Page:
Australia's secret shame and why a flute might be able to fix it

A very large man with a very small guitar has the audience gripped. He sings with such raw passion that it sounds like there's a choir and a team of musicians with him. But Scott Darlow is a lone figure on the stage. A gifted singer-song-writer and spell-binding performer, Darlow is driven by a dual love for God and Australia. When we meet however, he makes a startling admission: "Racism in this country is the default."

I've been in Australia for a week speaking at the National Youth Ministry Convention. The conference gathers professionals and volunteers from across the whole of Australia and New Zealand. I have only experienced gracious hospitality. So I ask Darlow to tell me more about what he means.

"Indigenous people die 14 years younger than any other demographic group due to suicide and preventable illnesses," he says. "I spend time in maximum security prisons that have 10 year-old children in them. 70 per cent of the kids in jail are indigenous people even through we make up only 2.5 per cent of the population. A lot of the kids reoffend to get back into prison because prison life is better than their life outside. 70 per cent of the broader society finish year 12 so that they go on and do university. Only 4.5 per cent of indigenous people finish year 12."

The statistics he recites in rapid succession are shocking. He tells me about the racist abuse that indigenous Australian Rules football star Adam Goode received initially when he was given the title 'Australian of the Year' and the even greater uproar on the football field where there was a sustained and targeted attack on him.

Darlow is not just a critic – he also has a solution to the racism: "You must know the history of things because history helps you to navigate the future." He travels to hundreds of Australian schools a year, armed with a guitar and a history lesson.

"We were discovered by Captain Cook in 1770. They settled in the country in 1778. They believed at that time according to the theory of evolution that a black person is an animal. So when Captain Cook got off the boat, he declared this country to be Terra Nullius (Uninhabited Country). They looked around and said there's only plants and animals here. In fact that was written into our constitution in 1901 - they classified indigenous people as being flora and fauna. That is plants and animals. That didn't change until 1967."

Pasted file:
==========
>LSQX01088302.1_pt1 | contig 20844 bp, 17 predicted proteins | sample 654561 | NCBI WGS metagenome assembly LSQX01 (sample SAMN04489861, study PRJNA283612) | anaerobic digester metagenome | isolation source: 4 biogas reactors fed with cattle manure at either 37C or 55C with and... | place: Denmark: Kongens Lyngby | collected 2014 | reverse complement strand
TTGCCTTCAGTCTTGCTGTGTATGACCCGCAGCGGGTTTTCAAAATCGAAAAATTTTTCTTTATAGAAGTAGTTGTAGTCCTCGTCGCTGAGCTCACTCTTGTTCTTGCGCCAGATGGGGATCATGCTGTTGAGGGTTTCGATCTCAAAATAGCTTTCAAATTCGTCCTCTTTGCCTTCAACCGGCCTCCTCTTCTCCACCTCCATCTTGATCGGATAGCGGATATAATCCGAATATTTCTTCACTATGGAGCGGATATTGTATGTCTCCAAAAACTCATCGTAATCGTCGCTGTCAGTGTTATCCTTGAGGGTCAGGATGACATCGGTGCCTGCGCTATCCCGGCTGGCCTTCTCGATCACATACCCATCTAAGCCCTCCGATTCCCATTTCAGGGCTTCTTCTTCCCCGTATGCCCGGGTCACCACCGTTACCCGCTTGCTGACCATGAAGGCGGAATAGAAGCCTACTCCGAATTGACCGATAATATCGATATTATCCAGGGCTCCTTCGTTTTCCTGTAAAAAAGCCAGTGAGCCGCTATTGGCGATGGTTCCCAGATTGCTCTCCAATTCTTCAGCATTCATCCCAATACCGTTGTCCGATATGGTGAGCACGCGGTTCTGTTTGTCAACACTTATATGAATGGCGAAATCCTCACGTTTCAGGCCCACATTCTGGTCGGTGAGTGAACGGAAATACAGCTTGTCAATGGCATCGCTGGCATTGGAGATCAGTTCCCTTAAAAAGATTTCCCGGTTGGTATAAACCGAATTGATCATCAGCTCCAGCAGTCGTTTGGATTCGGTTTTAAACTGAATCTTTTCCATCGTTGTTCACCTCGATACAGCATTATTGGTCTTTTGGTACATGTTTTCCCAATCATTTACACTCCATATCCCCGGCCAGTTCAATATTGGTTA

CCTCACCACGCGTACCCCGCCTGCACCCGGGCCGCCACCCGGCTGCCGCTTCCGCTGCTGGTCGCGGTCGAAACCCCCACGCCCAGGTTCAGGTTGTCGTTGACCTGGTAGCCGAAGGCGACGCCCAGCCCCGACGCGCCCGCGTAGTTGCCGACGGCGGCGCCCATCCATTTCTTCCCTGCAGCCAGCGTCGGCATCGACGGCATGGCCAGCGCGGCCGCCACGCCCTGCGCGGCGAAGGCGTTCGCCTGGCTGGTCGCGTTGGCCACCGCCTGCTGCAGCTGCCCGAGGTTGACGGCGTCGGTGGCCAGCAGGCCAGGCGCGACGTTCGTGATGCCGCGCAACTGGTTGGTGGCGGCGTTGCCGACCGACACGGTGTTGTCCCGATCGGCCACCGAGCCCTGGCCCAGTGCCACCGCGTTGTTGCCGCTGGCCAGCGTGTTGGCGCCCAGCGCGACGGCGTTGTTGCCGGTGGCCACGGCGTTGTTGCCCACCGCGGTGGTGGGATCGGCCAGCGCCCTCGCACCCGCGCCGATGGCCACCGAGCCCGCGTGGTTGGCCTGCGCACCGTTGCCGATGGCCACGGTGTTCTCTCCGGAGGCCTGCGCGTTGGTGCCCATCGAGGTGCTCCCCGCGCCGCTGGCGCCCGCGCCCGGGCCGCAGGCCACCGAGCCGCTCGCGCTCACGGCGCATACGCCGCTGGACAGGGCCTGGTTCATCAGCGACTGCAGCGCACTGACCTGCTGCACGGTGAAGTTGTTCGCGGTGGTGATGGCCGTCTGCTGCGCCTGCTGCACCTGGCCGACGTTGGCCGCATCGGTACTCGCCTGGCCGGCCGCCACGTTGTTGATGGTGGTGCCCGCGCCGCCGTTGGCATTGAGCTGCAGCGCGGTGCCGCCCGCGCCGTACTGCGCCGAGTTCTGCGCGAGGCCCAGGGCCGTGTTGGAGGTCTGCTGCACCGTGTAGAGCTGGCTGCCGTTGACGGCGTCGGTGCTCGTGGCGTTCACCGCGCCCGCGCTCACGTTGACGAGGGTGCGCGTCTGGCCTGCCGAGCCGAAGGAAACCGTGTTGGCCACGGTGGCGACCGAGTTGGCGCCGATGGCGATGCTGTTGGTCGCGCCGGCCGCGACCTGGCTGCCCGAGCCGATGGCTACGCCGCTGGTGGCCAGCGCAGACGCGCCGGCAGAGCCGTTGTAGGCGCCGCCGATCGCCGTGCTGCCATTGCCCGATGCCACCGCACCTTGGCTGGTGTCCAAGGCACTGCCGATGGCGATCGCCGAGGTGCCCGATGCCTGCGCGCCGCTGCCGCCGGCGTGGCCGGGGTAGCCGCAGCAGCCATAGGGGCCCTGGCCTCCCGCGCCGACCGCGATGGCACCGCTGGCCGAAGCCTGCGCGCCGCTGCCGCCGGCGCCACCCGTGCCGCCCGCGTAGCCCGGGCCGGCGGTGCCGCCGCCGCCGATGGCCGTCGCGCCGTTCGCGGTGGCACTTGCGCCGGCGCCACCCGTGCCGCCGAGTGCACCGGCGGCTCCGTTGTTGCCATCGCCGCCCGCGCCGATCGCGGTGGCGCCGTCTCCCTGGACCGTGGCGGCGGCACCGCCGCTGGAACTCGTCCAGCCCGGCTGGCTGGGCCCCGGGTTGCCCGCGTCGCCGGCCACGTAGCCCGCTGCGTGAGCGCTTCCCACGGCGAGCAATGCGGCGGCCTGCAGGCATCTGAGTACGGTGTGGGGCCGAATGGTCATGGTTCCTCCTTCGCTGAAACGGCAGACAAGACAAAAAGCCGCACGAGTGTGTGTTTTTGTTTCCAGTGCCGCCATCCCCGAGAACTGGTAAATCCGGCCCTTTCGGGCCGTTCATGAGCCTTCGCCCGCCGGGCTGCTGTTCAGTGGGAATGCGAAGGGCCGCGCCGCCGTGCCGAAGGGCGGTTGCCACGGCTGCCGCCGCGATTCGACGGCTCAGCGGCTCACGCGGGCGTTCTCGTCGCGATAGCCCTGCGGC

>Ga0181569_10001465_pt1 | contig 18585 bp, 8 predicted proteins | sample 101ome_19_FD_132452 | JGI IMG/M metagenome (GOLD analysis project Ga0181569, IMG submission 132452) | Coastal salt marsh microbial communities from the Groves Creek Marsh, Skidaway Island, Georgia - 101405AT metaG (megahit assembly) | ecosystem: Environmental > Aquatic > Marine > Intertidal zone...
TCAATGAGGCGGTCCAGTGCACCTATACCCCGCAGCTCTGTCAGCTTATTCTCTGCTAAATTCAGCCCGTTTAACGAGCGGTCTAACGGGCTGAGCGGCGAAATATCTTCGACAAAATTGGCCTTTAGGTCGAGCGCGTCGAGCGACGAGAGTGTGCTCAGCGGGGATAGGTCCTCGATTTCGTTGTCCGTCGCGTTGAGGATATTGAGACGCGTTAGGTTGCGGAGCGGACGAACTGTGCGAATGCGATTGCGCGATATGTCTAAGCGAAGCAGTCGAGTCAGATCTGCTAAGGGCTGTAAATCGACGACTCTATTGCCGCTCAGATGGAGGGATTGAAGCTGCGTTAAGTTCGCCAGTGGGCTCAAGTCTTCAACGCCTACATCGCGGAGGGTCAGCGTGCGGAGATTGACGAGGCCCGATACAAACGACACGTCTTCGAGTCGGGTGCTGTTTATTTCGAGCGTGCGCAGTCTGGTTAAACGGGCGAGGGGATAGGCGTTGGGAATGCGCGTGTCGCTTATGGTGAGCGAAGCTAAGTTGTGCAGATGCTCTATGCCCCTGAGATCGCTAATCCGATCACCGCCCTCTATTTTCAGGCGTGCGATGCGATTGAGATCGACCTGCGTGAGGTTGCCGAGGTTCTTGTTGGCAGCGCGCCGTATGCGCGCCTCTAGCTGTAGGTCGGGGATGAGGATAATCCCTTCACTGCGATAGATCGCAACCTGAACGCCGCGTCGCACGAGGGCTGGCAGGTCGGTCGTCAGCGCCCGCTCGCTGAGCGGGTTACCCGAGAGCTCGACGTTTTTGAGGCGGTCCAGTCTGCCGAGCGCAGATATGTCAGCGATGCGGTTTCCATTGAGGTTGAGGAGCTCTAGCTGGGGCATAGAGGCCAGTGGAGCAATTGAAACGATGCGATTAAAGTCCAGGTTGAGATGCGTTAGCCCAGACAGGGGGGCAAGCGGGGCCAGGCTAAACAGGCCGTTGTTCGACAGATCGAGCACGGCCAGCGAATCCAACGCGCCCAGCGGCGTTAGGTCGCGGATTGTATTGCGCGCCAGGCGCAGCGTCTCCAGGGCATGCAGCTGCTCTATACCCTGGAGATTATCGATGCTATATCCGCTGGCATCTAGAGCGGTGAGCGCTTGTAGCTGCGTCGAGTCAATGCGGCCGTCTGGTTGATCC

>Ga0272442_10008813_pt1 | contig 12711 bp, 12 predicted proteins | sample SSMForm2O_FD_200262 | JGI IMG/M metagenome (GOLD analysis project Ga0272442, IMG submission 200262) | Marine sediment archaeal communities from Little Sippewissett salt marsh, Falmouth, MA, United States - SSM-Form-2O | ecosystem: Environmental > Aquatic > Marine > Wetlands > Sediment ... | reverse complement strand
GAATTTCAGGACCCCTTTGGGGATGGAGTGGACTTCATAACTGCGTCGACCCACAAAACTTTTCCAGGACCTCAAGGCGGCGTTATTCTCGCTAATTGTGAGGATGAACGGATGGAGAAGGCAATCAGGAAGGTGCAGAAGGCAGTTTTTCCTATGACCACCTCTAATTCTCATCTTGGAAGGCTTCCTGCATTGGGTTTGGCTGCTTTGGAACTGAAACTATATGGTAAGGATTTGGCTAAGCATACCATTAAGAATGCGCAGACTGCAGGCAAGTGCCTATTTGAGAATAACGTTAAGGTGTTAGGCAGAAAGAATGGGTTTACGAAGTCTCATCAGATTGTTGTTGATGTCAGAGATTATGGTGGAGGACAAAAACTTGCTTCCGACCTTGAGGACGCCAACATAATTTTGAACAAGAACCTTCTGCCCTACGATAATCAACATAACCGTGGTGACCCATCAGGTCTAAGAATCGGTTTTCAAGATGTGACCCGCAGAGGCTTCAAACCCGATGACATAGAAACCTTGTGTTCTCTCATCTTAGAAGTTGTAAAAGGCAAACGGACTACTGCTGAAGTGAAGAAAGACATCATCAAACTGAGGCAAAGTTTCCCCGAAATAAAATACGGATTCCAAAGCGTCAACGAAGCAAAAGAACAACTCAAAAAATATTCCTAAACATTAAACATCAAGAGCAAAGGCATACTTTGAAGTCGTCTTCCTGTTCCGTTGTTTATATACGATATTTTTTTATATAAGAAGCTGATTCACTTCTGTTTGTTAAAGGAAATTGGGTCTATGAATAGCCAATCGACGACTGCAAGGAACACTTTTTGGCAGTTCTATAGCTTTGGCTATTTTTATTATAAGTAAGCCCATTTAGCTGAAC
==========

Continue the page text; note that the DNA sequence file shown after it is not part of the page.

I am repulsed by this. Not at Australia, because of course Great Britain also has a shameful colonialist history in places such as Kenya and India, but at the systemisation of dehumanisation. He goes on:

"In World War 2 Aboriginal soldiers fought [for] and served this country. When they came home they saw every other soldier not only getting medals, but houses as war heroes. But the Aboriginal soldiers didn't get anything, in fact many of them weren't even welcome in the serviceman's clubs to have a drink with those they fought alongside."

Sadly the Church was not immune from these racist attitudes. The movie Rabbit Proof Fence tells the story of the mixed race children produced by white fathers and Aboriginal women. "These children were seen as not totally black, not totally savages," he explains, "and that is how what is known as the stolen generation came about. These children were removed from their birth mothers and put into residential schools. This was going on until the 1980s; less than one generation ago." Sadly, as portrayed in the movie, the Church was involved in the forcible removal of Aboriginal children from their families and the running of the residential schools. Well-meaning people did some very damaging things to vulnerable children.

Darlow refuses to let the Church's tragic history on this matter determine its future. It's his faith in Christ that motivates him that things can be different. His conversion to Christianity that took place during his career as a semi-professional Australian Rules footballer. "What we have to start doing is educating people about history. Because history gives context and context leads to empathy. Empathy leads to our stories being shared and then we can become one people again."

On his wrist he has a band with the word "FLUTE". I ask him what it means.


He explains "If every person in Australia were able show just 10 per cent more of these things to everybody they come across then I would be out of a job." Scott Darlow is a big man with a huge vision, my prayer is that more people will hear his message, the Church will champion his cause and that Australia's shameful secret will be relegated to history, superseded by welcoming grace.

Dr Krish Kandiah is founder and director of Home for Good.